Barrouillet, P. 2015, ‘Theories of cognitive development: From Piaget to today’, Developmental Review, pp. 1-12.

Beck, F., and Eccles, J. C. 1998, ‘Quantum processes in the brain: a scientific basis of consciousness’, Cognitive Studies, vol. 5, no. 2, pp. 95-109.

Brown, T.M., and Fee, E. 2002, ‘Walter Bradford Cannon: Pioneer Physiologist of Human Emotions.’, American Journal of Public Health, vol. 92, no. 10, pp. 1594-5.

Bryant, A.a.C., K. 2007, The SAGE Handbook of Grounded Theory, SAGE Publications Ltd, London, UK.

Burum, B.A., et al. 2007, ‘The Centrality of Emotion to Psychological Change’, Clinical Psychology Science and Practice, vol. 14, pp. 407-13.

Carandini, M. 2014, ‘From circuits to behavior: a bridge too far?’, Future of the Brain: Essays by the World’s Leading Neuroscientists, Princeton University Press, Princeton, pp. 177-85.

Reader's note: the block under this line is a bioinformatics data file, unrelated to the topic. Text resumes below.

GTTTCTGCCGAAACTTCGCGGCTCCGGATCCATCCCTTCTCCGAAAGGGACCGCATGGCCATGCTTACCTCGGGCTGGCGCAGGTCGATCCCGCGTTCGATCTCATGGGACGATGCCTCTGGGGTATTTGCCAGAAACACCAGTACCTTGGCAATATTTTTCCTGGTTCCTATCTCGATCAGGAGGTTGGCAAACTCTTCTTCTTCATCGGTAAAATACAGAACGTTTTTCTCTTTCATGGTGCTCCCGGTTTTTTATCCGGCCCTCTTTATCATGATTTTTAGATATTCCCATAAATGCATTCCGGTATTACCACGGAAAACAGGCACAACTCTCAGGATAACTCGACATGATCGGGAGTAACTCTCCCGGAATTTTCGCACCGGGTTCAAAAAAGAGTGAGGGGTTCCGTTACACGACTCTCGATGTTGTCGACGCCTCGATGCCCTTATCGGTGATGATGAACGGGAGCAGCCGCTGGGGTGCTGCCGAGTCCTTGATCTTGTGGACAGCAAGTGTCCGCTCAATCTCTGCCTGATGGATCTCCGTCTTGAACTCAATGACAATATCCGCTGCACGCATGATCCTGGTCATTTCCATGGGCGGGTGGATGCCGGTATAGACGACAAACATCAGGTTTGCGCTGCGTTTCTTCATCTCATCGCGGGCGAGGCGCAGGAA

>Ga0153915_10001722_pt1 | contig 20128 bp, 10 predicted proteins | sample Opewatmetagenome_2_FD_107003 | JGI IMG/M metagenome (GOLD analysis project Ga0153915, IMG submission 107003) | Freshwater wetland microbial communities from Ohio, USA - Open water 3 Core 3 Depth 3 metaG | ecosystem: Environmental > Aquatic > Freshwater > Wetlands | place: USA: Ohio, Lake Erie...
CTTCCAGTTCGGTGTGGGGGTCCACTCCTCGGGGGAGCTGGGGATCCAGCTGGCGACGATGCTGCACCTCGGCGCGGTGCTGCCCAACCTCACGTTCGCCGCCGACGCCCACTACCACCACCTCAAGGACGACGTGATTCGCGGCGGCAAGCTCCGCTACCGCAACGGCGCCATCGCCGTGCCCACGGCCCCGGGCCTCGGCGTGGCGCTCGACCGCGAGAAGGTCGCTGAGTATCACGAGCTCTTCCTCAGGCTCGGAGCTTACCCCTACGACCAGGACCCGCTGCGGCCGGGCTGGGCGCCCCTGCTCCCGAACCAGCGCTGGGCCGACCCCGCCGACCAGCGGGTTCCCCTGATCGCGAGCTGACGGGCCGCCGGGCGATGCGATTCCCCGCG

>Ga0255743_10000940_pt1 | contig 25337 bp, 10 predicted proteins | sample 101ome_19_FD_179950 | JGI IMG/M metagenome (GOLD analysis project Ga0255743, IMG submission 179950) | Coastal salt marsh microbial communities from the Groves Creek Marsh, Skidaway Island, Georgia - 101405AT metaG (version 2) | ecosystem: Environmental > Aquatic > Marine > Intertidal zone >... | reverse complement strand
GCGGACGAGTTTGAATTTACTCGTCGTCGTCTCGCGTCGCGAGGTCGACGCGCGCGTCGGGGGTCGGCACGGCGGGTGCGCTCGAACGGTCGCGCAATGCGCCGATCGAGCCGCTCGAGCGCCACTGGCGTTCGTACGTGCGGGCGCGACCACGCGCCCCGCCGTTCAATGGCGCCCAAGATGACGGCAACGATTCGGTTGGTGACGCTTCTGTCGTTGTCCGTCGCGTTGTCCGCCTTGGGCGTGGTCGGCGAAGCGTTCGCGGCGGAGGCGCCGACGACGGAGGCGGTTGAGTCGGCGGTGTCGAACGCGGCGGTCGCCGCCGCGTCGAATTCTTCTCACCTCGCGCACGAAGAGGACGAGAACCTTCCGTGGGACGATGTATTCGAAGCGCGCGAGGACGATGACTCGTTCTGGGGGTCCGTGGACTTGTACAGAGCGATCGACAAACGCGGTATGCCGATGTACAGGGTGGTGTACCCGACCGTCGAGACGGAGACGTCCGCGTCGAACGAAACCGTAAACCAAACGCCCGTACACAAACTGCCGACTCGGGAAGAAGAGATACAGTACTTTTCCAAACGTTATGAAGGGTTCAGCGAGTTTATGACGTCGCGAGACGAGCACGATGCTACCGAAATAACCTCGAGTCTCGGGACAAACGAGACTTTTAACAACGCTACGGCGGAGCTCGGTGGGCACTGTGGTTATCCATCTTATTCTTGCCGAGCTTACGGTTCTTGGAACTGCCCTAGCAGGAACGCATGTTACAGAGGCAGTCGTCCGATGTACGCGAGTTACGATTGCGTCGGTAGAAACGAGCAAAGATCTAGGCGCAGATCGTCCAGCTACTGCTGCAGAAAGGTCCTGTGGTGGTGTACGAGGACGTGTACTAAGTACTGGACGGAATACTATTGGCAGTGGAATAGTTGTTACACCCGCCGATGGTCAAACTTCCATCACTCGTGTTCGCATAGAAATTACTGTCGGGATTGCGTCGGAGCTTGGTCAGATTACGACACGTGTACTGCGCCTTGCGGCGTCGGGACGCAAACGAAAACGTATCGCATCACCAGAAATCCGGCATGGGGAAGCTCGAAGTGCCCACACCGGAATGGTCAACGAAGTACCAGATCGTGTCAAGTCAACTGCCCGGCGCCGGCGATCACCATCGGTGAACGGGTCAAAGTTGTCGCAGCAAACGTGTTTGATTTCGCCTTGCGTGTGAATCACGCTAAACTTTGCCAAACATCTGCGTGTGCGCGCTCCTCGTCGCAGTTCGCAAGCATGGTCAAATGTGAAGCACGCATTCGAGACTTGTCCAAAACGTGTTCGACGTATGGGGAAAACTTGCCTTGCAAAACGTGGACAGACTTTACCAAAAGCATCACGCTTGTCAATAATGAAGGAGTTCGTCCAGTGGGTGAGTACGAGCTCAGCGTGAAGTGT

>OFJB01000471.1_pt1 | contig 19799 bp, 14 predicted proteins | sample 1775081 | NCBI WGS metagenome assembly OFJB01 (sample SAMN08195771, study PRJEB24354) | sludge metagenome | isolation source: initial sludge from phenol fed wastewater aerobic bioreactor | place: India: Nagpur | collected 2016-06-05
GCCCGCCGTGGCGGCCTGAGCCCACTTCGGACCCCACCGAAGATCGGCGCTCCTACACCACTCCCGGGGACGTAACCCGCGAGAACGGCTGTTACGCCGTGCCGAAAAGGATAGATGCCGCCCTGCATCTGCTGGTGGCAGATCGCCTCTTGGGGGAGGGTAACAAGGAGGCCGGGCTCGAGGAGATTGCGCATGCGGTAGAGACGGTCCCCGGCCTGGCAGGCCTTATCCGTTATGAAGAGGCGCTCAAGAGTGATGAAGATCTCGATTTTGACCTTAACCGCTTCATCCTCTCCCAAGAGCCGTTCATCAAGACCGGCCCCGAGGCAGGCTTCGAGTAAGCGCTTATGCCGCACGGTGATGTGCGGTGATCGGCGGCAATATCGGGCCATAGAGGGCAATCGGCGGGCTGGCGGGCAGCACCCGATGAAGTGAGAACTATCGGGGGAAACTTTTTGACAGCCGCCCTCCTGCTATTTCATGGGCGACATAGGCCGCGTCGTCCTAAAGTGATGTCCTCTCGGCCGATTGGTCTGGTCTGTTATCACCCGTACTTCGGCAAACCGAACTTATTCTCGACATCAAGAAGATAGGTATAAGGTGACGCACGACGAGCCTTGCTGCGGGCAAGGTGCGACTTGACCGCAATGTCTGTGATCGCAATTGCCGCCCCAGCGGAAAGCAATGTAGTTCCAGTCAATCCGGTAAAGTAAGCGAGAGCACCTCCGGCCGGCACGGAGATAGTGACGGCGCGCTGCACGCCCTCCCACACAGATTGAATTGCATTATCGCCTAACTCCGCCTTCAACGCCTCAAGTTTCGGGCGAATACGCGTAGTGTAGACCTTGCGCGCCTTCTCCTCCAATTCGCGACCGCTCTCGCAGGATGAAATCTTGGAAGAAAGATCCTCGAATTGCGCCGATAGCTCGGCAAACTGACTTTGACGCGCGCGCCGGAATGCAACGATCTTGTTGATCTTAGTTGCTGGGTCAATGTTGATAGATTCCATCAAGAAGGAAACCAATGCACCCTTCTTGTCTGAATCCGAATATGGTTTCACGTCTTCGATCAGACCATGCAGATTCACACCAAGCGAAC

Carello, C., et al. 2012, ‘Unnerving Intelligence’, Ecological Psychology, vol. 24, pp. 241-64.

Clayton, P. 2010, ‘Something new under the Sun: forty years of philosophy of religion, with a special look at process philosophy’, International Journal of Philosophy and Religion, vol. 68, no. 2010, pp. 139-52.

Cote, J.E.a.L., Ch. G. 2014, Identity, Formation, Agency, and Culture: A Social Psychological Synthesis, Psychology Press, USA.

Curtis, R. 1991, The relational self: theoretical convergences in psychoanalysis and social psychology, The Guilford Press, NY, USA.

Dale, E. 2013, ‘Neo-piagetian Transpersoanl Psychology: A New Perspective’, The Journal of Transpersonal Psychology, vol. 45, no. 2.

Devlin, J. 2010, ‘Conflicting Ideologies in Environmental Problem Solving: Conceptualization and Measurement of Worldviews’, University of New Brunswick, 395 Wellington Street, OttawaONK1A0N4, Canada.

Dietterich, T.a.M., R. S. 2013, ‘A comparative review of selected methods for learning from examples.’, in R.S. Michalski, Carbonell, J. G., and Mitchell, T. M. (ed.), Machine learning: An artificial intelligence approach, Tioga Publishing Co., Palo Alto, USA., pp. 41-81.

Dreyfus, B.W., et al. 2015, ‘Applying Conceptual Blending to Model Coordinated Use of Multiple Ontological Metaphors’, International Journal of Science Education, vol. 37, no. 5-6, pp. 812-38.